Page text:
The scheme has had its critics, including women’s rights activist Sabina Martins.

“To get married, dowry is demanded or expected from a girl. Why then does the government not have the same zero tolerance for dowry?” she asks.

Another scheme, Dhanalaxmi, which was announced by the former Congress-led government, deposits Rs 25,000 into a bank account the moment a girl child is born in any of Goa’s hospitals. The girl is allowed to withdraw the money when she reaches the age of 18.

Unlike other states, Goa’s sex ratio woes don’t go way back in time.

In 1900, Goa had 1091 women for every 1000 males, while it reached 960 in 2001.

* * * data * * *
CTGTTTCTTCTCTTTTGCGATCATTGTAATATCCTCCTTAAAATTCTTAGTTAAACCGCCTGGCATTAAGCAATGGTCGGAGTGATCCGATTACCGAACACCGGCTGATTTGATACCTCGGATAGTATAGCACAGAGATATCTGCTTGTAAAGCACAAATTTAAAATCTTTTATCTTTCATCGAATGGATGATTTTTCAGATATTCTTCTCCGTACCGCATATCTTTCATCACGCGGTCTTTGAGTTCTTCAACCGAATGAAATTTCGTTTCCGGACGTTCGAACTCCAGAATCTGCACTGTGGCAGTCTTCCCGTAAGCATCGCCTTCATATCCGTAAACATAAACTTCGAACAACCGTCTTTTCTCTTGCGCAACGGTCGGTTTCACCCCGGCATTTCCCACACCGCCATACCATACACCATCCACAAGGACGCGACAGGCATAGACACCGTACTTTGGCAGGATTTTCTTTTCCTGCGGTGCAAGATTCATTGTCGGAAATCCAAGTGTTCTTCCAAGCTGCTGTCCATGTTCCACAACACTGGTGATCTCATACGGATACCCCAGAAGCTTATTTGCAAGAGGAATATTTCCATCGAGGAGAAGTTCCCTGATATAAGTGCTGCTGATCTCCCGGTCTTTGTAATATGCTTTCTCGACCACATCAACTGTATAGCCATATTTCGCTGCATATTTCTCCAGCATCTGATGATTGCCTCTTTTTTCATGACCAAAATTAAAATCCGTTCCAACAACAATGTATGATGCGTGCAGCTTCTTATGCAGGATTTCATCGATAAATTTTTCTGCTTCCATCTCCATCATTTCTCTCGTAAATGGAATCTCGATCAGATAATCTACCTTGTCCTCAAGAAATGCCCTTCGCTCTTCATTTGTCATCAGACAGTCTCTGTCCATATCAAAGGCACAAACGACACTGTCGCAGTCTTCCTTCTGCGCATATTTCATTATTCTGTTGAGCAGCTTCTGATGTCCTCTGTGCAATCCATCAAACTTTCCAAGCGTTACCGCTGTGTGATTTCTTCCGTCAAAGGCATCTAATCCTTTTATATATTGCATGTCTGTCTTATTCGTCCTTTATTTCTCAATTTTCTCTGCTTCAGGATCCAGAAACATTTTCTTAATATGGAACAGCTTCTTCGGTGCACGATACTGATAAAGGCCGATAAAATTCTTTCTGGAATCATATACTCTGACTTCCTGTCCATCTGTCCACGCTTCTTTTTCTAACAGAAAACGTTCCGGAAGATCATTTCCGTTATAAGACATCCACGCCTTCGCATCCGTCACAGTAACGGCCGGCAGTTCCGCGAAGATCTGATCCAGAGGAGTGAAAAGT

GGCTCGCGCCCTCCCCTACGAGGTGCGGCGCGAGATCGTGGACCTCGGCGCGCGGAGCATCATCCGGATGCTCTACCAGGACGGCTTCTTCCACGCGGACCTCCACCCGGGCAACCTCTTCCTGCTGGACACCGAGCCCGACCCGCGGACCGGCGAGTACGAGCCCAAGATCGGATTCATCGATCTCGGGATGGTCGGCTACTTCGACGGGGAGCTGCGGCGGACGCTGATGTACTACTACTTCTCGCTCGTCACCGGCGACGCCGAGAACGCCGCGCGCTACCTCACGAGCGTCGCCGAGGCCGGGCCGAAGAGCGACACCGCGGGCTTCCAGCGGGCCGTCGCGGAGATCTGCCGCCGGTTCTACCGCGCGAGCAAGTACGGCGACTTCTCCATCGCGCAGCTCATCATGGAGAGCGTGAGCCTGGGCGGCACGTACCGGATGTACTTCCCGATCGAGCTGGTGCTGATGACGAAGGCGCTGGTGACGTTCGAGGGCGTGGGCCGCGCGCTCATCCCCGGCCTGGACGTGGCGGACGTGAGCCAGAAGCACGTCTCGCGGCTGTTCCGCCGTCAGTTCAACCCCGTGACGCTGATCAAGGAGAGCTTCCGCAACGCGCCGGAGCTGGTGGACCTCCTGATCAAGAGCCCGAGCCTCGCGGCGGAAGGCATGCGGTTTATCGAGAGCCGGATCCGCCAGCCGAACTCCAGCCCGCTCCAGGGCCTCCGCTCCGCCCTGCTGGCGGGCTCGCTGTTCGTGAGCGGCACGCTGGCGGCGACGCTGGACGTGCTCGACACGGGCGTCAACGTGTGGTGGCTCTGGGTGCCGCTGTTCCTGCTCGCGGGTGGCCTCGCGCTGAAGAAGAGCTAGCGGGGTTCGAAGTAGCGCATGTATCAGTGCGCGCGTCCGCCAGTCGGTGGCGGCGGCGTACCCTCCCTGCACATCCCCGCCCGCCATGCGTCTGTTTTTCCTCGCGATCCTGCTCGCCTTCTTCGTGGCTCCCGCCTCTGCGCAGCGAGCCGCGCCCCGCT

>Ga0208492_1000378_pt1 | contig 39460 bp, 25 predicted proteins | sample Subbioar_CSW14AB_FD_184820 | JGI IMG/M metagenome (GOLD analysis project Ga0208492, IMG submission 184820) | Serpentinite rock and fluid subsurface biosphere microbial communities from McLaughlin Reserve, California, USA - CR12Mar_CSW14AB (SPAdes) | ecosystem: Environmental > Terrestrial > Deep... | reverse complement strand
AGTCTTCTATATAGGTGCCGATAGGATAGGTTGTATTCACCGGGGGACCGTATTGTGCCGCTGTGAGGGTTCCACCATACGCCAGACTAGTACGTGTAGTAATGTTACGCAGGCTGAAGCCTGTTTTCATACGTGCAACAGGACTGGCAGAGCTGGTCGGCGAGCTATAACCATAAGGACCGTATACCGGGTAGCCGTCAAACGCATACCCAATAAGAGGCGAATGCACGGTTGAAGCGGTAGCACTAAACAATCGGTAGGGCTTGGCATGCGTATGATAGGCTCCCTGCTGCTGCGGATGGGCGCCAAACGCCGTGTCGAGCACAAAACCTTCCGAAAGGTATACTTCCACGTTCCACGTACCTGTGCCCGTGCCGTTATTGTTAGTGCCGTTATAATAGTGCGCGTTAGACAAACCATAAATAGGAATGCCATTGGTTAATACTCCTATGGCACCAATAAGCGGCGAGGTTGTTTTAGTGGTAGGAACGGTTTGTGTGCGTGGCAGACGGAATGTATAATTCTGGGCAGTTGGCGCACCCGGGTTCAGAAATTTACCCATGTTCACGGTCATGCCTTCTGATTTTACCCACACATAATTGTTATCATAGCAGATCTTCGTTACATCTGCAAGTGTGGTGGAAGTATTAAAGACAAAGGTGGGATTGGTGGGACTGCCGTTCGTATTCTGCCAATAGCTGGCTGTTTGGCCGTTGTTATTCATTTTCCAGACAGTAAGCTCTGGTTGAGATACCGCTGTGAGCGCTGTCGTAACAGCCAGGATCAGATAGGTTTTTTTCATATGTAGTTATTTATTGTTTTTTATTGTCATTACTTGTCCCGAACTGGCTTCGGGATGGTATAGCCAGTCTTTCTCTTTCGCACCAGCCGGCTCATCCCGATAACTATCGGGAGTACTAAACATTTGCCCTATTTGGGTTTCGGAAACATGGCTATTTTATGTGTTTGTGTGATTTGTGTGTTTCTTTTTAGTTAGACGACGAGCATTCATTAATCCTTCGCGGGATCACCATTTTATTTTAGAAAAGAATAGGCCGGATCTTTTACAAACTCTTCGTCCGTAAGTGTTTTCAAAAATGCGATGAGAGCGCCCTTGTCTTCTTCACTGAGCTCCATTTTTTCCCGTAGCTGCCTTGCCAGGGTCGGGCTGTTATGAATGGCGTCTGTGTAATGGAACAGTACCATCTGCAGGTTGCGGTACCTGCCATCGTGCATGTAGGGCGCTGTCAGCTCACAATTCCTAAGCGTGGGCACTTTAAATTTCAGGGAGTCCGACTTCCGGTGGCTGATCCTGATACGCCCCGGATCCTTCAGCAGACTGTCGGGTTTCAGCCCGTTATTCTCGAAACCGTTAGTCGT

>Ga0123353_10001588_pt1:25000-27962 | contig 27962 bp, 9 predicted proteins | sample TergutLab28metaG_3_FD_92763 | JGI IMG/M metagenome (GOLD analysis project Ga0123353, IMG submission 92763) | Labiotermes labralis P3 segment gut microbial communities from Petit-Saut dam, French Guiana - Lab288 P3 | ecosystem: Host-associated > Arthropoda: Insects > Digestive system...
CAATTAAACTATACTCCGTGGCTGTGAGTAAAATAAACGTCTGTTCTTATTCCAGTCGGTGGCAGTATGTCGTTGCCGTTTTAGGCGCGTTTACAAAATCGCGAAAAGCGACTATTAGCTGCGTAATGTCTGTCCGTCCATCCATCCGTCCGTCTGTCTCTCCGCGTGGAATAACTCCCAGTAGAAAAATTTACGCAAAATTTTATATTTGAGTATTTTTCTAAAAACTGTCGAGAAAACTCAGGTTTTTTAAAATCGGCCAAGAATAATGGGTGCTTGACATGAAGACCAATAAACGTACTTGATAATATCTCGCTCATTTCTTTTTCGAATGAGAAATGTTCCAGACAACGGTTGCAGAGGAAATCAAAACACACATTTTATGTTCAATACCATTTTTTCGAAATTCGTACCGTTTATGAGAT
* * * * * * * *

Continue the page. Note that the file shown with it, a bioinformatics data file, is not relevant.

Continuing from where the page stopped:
A Planning Commission of India report released two years ago acknowledges female foeticide in Goa.

“Choice of children is not happening randomly but by means of sex selective techniques and abortions/female foeticide,” says the report.

Determining the sex of a baby before birth is strictly prohibited throughout India. But parents interviewed by Streets said it’s not extremely uncommon for family doctors to ignore the law and reveal the babies’ gender.

Nonetheless, a top Goan health official insists there is no “specific evidence” that Goans are killing their daughters at a pre-natal stage.

Dr. Jose D’Sa, chief medical officer at the state government’s directorate of health services, said the Pre-conception and Pre-natal Diagnostic Techniques (PCPNDT) Act, the law that governs sonography clinics in India, is being implemented satisfactorily in Goa, he said.